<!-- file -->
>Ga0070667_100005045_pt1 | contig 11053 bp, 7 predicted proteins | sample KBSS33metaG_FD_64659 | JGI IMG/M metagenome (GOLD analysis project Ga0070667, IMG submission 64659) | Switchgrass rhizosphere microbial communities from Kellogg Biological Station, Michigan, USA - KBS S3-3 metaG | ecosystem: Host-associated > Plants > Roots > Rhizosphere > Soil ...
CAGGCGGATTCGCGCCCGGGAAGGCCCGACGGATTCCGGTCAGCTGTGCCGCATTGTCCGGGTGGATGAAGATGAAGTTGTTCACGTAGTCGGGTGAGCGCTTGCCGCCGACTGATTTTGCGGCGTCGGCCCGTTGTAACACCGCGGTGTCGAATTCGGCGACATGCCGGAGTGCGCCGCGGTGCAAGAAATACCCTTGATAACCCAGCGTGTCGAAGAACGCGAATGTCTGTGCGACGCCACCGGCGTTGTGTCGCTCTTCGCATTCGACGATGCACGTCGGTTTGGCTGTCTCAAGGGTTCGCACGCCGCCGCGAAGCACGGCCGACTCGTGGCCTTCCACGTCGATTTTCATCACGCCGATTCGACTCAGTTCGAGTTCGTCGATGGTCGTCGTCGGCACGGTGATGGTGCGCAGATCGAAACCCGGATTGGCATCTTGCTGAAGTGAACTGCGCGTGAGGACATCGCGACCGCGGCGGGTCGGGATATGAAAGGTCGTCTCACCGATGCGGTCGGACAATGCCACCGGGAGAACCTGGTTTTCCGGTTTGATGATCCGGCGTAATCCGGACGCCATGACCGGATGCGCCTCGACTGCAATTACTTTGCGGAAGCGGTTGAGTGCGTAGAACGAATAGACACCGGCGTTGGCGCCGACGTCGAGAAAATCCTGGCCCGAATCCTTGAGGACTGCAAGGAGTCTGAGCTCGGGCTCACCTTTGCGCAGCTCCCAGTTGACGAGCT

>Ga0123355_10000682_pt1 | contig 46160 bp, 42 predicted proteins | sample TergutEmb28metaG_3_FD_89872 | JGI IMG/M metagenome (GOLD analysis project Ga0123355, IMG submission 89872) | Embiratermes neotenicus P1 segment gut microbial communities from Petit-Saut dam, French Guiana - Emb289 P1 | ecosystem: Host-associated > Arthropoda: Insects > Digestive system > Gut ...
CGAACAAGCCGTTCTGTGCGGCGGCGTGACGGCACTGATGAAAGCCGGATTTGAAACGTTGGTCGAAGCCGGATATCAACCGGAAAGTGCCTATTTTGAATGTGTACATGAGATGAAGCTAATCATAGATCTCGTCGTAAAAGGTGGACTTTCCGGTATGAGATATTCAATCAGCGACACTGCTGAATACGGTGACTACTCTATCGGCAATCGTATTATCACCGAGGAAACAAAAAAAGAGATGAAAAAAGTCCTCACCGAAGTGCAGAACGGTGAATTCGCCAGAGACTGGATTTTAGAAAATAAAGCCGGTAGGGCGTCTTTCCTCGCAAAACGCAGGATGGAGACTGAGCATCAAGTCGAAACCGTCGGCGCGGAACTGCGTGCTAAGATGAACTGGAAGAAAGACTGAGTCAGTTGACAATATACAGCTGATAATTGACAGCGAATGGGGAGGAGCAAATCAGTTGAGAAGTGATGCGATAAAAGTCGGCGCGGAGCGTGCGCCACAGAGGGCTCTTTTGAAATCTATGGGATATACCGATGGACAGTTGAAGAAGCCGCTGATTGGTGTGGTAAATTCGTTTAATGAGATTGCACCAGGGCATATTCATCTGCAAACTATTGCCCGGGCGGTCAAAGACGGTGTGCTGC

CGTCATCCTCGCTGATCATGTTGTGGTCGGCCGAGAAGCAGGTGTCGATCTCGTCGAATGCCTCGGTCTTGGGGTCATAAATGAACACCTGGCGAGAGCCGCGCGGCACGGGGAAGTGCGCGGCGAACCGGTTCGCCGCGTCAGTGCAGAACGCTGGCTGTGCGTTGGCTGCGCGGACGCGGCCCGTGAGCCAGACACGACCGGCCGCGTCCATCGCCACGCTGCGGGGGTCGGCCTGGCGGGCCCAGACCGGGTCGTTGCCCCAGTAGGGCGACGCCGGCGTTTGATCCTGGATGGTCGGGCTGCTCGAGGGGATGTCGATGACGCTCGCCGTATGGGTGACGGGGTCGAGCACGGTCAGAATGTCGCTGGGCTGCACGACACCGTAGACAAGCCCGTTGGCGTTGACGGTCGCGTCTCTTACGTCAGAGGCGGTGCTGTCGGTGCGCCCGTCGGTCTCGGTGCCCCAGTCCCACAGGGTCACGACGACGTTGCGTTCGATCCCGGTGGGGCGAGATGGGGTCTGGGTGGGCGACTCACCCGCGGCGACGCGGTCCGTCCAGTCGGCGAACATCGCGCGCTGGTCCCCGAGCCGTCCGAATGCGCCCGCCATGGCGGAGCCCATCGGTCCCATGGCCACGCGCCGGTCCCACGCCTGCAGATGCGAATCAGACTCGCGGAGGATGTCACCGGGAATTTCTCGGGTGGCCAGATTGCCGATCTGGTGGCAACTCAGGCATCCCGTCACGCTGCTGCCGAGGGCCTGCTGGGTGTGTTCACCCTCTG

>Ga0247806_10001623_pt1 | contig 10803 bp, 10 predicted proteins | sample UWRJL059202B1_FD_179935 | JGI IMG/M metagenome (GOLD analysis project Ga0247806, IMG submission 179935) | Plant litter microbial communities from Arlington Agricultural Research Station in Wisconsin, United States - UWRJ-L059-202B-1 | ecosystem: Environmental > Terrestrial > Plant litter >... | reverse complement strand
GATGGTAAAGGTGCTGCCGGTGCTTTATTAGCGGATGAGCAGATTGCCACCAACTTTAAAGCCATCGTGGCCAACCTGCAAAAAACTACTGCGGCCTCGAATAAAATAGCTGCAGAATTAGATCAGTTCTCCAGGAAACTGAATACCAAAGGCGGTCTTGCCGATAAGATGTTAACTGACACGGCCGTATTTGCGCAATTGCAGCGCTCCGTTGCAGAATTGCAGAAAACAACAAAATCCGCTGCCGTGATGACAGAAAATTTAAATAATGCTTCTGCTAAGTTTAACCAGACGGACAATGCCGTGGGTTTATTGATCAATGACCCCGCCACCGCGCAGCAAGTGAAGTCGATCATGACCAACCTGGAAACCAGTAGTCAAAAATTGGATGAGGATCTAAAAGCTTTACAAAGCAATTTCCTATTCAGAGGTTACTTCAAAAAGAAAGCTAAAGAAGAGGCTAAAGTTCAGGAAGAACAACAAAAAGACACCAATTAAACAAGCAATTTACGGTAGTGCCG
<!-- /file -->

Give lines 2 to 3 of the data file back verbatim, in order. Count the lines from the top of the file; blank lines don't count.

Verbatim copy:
CAGGCGGATTCGCGCCCGGGAAGGCCCGACGGATTCCGGTCAGCTGTGCCGCATTGTCCGGGTGGATGAAGATGAAGTTGTTCACGTAGTCGGGTGAGCGCTTGCCGCCGACTGATTTTGCGGCGTCGGCCCGTTGTAACACCGCGGTGTCGAATTCGGCGACATGCCGGAGTGCGCCGCGGTGCAAGAAATACCCTTGATAACCCAGCGTGTCGAAGAACGCGAATGTCTGTGCGACGCCACCGGCGTTGTGTCGCTCTTCGCATTCGACGATGCACGTCGGTTTGGCTGTCTCAAGGGTTCGCACGCCGCCGCGAAGCACGGCCGACTCGTGGCCTTCCACGTCGATTTTCATCACGCCGATTCGACTCAGTTCGAGTTCGTCGATGGTCGTCGTCGGCACGGTGATGGTGCGCAGATCGAAACCCGGATTGGCATCTTGCTGAAGTGAACTGCGCGTGAGGACATCGCGACCGCGGCGGGTCGGGATATGAAAGGTCGTCTCACCGATGCGGTCGGACAATGCCACCGGGAGAACCTGGTTTTCCGGTTTGATGATCCGGCGTAATCCGGACGCCATGACCGGATGCGCCTCGACTGCAATTACTTTGCGGAAGCGGTTGAGTGCGTAGAACGAATAGACACCGGCGTTGGCGCCGACGTCGAGAAAATCCTGGCCCGAATCCTTGAGGACTGCAAGGAGTCTGAGCTCGGGCTCACCTTTGCGCAGCTCCCAGTTGACGAGCT

>Ga0123355_10000682_pt1 | contig 46160 bp, 42 predicted proteins | sample TergutEmb28metaG_3_FD_89872 | JGI IMG/M metagenome (GOLD analysis project Ga0123355, IMG submission 89872) | Embiratermes neotenicus P1 segment gut microbial communities from Petit-Saut dam, French Guiana - Emb289 P1 | ecosystem: Host-associated > Arthropoda: Insects > Digestive system > Gut ...